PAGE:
Arkansas Department of Human Services v. Marzell Hampton

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CA 05-370

November 16, 2005







David M. Glover, Judge

Appellant, the Arkansas Department of Human Services (DHS), sought judicial review of an order in which the Office of Appeals and Hearing (OAH) found that the Division of Children and Family Services (DCFS) had failed to prove that appellee, Marzell Hampton, had engaged in child maltreatment. The trial court dismissed appellant's petition, finding that it had not been timely filed. For its sole point of appeal, appellant contends that the trial court erred in calculating the date that the petition for review was due. We affirm the dismissal.

On July 16, 2004, the Hampton hearing was held before the OAH. OAH issued its final order on July 23, 2004, finding in favor of Hampton. On August 25, 2004, DHS filed its petition for judicial review in Pulaski County Circuit Court. Hampton filed a motion to dismiss the petition for review on October 6, 2004, arguing that the petition had not been timely filed. On October 28, 2004, the circuit court filed its order dismissing the petition for review, finding that it was not timely and that the circuit court therefore

lacked subject-matter jurisdiction. On November 9, 2004, DHS filed a "motion for entry of new judgment" pursuant to Rule 59 of the Arkansas Rules of Civil Procedure. That motion was deemed denied on December 9, 2004, when it was not ruled upon within thirty days. This appeal followed.

In contending that the trial court erred in calculating the date upon which the petition for judicial review was due, DHS makes two arguments: 1) the circuit court should have added three days to the period allowed to serve the petition for judicial review, 2) DHS had thirty days from the time it was served with the final order to respond.

1) Additional Three Days

Under this first subpoint, appellant contends that the trial court did not give proper consideration to Rule 6(d) of the Arkansas Rules of Civil Procedure in calculating the due date for the petition. Rule 6(d) provides:

(d) Additional Time After Service by Mail or Commercial Delivery Company. Whenever a party has the right or is required to do some act or take some proceedings within a prescribed period after the service of a notice or other paper upon him and the notice or paper is served upon him by mail or commercial delivery company, three (3) days shall be added to the prescribed period. Provided, however, that this subdivision shall not extend the time in which the defendant must file an answer or preanswer motion when service of the summons and complaint is by mail or commercial delivery company in accordance with Rule 4.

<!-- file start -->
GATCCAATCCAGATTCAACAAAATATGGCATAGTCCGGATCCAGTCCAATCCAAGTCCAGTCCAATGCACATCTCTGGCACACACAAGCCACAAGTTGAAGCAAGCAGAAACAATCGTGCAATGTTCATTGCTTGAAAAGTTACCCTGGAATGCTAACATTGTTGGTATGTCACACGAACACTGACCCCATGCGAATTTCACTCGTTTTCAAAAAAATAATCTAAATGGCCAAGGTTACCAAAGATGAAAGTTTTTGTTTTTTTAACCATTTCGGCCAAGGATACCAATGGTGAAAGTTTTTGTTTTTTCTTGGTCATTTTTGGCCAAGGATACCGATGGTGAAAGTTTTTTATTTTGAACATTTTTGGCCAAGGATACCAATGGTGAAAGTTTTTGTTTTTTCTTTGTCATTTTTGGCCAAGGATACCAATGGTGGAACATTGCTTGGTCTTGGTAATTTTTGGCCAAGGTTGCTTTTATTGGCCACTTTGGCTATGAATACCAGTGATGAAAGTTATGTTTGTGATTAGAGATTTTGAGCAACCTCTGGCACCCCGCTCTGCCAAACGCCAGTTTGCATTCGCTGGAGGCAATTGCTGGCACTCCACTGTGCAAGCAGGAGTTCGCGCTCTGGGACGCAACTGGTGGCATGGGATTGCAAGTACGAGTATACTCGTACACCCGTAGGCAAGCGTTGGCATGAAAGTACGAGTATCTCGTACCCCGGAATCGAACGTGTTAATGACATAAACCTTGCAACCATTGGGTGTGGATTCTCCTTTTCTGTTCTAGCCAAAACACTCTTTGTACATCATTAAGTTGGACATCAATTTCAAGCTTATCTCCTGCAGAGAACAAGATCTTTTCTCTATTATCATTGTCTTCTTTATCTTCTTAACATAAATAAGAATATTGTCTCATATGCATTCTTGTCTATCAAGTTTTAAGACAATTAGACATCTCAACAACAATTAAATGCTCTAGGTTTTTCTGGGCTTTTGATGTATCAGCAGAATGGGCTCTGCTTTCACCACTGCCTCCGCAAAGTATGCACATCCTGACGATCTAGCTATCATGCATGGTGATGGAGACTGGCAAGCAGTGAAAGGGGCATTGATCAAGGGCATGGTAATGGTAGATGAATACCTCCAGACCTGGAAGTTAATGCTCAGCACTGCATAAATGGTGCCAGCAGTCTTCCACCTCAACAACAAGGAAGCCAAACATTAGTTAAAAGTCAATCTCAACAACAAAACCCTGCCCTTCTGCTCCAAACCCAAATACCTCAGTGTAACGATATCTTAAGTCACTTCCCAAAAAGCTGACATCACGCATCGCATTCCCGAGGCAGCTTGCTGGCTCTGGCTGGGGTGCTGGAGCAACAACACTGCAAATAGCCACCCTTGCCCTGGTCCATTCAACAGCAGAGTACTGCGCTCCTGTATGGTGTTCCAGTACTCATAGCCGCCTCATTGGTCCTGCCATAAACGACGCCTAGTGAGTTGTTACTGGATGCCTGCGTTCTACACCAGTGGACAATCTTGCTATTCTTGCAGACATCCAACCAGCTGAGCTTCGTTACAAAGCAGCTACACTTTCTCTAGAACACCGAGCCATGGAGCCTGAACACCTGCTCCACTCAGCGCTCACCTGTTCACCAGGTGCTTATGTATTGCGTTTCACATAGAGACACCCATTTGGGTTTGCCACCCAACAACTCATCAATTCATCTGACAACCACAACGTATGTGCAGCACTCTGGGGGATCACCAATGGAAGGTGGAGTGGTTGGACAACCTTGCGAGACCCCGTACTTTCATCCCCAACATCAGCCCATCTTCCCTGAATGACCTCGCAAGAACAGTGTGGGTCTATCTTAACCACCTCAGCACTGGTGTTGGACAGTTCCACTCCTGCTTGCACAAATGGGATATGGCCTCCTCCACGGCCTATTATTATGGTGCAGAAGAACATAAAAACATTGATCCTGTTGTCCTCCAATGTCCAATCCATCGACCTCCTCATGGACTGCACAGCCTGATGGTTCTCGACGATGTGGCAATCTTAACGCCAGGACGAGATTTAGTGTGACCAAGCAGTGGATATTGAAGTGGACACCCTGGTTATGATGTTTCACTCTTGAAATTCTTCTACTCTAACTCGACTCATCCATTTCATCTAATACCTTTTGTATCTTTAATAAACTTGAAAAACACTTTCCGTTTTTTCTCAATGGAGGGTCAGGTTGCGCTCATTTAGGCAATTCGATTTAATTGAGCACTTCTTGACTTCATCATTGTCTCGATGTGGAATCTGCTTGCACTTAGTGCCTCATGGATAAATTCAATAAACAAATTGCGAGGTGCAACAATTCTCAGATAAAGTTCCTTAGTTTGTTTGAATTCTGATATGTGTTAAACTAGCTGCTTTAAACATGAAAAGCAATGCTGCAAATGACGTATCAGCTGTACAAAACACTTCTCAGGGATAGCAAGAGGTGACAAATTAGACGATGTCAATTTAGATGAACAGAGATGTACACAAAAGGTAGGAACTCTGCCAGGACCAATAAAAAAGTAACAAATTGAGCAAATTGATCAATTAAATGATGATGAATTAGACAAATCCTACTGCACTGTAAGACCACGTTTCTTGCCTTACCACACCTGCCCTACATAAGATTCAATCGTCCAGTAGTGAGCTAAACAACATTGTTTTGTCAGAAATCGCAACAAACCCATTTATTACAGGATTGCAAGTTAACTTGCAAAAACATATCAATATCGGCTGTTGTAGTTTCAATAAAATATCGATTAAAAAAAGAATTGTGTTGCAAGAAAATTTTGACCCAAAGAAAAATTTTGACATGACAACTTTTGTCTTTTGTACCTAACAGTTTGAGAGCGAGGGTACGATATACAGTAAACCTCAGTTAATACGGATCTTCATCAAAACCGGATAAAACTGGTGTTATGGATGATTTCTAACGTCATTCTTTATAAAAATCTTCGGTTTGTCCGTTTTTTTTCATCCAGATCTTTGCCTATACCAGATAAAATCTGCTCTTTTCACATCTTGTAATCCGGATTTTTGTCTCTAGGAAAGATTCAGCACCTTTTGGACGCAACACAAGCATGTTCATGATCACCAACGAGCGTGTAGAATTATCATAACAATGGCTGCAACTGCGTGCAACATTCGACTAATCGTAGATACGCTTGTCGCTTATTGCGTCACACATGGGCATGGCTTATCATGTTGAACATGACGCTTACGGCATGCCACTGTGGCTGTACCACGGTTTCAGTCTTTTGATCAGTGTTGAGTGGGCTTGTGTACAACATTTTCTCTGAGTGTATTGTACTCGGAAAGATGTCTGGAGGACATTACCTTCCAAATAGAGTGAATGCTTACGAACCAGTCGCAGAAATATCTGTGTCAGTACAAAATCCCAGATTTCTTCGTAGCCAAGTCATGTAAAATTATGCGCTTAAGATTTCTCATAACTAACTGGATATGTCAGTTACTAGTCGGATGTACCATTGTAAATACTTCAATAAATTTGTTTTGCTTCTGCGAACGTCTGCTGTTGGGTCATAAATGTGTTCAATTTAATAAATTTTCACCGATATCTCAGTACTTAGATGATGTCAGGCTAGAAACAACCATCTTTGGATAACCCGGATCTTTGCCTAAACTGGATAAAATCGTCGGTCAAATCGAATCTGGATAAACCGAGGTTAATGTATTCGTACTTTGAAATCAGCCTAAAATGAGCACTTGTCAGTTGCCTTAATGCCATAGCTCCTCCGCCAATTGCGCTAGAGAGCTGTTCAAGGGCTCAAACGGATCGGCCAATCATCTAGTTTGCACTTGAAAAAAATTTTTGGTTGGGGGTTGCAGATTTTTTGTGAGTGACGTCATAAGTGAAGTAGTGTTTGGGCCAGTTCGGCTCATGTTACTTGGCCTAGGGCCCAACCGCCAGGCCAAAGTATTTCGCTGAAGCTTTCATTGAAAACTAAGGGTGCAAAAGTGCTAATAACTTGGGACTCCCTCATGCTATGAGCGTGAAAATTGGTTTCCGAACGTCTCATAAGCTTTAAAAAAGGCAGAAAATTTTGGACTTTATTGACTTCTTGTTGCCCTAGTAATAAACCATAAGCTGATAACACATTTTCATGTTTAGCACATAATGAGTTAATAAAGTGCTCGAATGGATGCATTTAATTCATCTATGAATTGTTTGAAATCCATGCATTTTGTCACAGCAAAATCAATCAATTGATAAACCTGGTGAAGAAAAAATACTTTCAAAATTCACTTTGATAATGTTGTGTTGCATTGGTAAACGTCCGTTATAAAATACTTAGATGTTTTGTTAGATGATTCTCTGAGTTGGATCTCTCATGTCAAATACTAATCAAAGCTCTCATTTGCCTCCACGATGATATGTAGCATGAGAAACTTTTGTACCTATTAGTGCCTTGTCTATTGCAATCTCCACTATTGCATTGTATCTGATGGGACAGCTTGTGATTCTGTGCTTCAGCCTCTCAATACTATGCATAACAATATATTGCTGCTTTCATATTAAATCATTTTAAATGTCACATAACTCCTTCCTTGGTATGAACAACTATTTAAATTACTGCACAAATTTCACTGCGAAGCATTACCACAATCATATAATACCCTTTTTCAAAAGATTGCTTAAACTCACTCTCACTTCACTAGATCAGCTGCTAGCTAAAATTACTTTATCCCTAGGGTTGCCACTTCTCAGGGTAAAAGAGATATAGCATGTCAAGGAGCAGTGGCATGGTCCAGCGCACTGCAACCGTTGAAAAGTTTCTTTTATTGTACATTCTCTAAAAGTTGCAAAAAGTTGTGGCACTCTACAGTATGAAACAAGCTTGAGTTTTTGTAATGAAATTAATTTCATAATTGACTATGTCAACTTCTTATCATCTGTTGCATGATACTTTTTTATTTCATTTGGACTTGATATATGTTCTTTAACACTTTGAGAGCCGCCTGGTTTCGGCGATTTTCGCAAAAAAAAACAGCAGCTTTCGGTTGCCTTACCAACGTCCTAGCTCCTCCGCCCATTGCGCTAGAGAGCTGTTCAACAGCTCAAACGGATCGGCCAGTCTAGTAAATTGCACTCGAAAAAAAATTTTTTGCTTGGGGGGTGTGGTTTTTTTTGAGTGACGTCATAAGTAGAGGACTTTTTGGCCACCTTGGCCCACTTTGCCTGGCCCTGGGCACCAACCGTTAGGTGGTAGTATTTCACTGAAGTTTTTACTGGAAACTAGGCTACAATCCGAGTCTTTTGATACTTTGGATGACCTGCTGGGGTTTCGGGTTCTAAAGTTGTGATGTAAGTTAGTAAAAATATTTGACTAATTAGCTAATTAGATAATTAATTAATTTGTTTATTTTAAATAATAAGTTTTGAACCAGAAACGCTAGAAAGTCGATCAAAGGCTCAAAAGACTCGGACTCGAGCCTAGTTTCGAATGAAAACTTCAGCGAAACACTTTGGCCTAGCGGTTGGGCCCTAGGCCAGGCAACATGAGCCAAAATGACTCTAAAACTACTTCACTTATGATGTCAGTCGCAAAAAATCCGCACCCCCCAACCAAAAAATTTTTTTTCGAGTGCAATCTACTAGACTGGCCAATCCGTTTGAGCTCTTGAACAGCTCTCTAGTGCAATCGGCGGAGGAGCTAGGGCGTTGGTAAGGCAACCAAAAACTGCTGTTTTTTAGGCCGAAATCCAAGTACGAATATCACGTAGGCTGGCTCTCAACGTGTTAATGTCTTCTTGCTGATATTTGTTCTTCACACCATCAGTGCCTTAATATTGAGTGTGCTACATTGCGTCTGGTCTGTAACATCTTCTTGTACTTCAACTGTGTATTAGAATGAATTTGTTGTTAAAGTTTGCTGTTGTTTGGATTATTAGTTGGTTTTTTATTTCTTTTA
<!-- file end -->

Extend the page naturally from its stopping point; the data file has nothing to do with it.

(Emphasis added.) DHS argues that this rule applies to the filing of a petition for judicial review; that the OAH final order was signed on July 23, 2004; that thirty days later was August 22, a Sunday; and that adding three days to the thirty-day time requirement would

set the deadline for filing the petition for judicial review at August 25, 2004, which was when it was filed.

The problem with this argument is that Rule 6(d) only applies in situations in which the documents are served by mail or commercial delivery service. Here, we have no idea if that is the manner in which the final order was served on DHS. See discussion infra, regarding appellant's duty to provide us with a sufficient record. We recognize that DHS's own regulations specifically designate certified mail - return receipt as the method of providing service; however, the fact that the DHS regulations require this specific type of service does not establish that service was actually accomplished in that fashion. We cannot reverse a trial court based on speculated facts.

2) Thirty Days from Date of Service

Under this second subpoint, DHS contends that the time for filing a petition for judicial review "begins once a party is served with the agency's final order as required by the Administrative Procedures Act and the agency's own policies," and that there was "no proof that the OAH final order was ever served as required."